Nicotine levels in cigarettes could see a significant reduction under regulatory options being considered by the Food and Drug Administration.
Cigarettes “are the only legal consumer product that, when used as intended, will kill half all long-term users,” FDA Commissioner Scott Gottlieb, MD, said in a statement announcing the effort.
The agency is seeking comment on a proposed regulation regarding “a potential maximum nicotine level that would be appropriate for the protection of public health, in light of scientific evidence about the addictive properties of nicotine in cigarettes.” An advance notice of proposed rule making was posted online March 15 and is scheduled for publication in the Federal Register on March 16.
The FDA also is seeking comments on a number of other areas to help inform potential regulatory action down the road, including whether a new standard for lower nicotine levels should be implemented at once or whether a phased-in approach should be taken; whether FDA should specify a method for manufacturers to use in order to detect nicotine levels in their products; and whether the proposed lower level is technically achievable.
The agency also is seeking comment on potential unintended effects of lowering the amount of nicotine in cigarettes, such as turning to other combustible tobacco products such as cigars in conjunction with or as a replacement for cigarette use; increasing the number of cigarettes smoked, or seeking comparable nicotine from noncombustible tobacco sources.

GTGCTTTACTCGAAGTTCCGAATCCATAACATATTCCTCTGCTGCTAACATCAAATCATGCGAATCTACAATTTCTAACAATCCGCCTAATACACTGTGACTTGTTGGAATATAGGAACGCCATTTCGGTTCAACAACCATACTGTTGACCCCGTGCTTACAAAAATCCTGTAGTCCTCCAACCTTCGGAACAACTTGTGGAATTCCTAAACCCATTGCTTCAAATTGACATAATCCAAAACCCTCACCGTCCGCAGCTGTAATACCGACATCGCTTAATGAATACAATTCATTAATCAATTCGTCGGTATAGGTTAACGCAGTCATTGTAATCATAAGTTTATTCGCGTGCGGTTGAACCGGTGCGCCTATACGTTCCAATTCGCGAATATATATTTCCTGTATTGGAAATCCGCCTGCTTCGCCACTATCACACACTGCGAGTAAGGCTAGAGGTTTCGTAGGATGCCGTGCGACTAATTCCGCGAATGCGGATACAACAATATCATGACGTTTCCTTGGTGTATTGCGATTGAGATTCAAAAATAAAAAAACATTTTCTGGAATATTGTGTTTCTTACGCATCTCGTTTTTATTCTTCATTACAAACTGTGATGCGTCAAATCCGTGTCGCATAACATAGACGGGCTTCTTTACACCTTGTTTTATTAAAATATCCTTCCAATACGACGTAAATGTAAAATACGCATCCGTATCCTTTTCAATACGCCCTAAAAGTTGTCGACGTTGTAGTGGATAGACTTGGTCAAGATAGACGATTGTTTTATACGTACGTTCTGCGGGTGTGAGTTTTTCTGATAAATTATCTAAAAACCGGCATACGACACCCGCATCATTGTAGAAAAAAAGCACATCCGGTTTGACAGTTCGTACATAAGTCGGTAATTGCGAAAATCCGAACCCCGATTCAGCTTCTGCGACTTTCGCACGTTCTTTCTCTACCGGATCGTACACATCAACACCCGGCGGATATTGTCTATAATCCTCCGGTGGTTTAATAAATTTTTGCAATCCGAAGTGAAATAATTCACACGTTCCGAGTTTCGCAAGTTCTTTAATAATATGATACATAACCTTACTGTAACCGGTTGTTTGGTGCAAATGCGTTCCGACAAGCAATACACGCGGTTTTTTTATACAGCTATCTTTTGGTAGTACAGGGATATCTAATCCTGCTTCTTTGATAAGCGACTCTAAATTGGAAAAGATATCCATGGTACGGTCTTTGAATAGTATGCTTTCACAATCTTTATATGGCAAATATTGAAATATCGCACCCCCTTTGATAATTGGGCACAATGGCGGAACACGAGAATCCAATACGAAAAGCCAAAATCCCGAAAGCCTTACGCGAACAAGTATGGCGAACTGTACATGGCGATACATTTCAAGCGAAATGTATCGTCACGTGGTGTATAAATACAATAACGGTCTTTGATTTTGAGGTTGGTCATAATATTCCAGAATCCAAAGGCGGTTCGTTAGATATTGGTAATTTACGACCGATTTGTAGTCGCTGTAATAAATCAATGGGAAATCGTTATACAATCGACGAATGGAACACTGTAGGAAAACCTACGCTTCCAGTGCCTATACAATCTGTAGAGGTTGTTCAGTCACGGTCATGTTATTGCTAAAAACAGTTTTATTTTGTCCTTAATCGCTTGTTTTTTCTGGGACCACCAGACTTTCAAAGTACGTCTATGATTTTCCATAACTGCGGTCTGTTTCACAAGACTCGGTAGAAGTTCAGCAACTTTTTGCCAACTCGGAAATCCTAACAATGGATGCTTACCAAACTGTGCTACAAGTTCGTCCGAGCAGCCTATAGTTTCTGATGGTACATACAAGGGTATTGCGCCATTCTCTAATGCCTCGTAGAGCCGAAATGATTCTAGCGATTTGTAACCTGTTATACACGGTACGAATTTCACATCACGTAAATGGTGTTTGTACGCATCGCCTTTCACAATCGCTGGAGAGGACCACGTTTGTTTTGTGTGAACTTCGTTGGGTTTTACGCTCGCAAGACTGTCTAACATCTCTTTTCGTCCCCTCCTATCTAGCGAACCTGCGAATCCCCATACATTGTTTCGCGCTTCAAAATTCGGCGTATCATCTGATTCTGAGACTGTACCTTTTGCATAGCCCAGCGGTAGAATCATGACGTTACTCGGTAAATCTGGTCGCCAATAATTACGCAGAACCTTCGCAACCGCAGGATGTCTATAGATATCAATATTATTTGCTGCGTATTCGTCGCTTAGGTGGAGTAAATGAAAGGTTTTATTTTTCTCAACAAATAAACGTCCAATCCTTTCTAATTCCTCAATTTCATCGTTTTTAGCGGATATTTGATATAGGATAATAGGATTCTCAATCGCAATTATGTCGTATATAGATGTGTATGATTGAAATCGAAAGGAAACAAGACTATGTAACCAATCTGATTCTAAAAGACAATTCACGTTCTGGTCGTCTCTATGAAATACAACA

At this time, FDA is not suggesting what the target might be on a specific nicotine level. While the advanced notice asks specifically about the “merits of nicotine levels like 0.3, 0.4, and 0.5 mg nicotine/g of tobacco filler,” it is not suggesting that this is the range being considered.
“Not to prejudge any possible proposed rule that we would do or any possible level, that is the purpose of an advanced proposed rule making, but we share all the science that we are aware of, and we characterize the studies that have been done to date in trying to find out what that right level is,” Mitch Zeller, director of the FDA Center for Tobacco Products, said during a March 15 press call.
He said that the FDA aiming to make sure the level is low enough that it cannot be compensated for by smoking more or inhaling deeper and holding the breath in longer, much like how smokers compensated when they smoked “light” cigarettes in the unregulated market.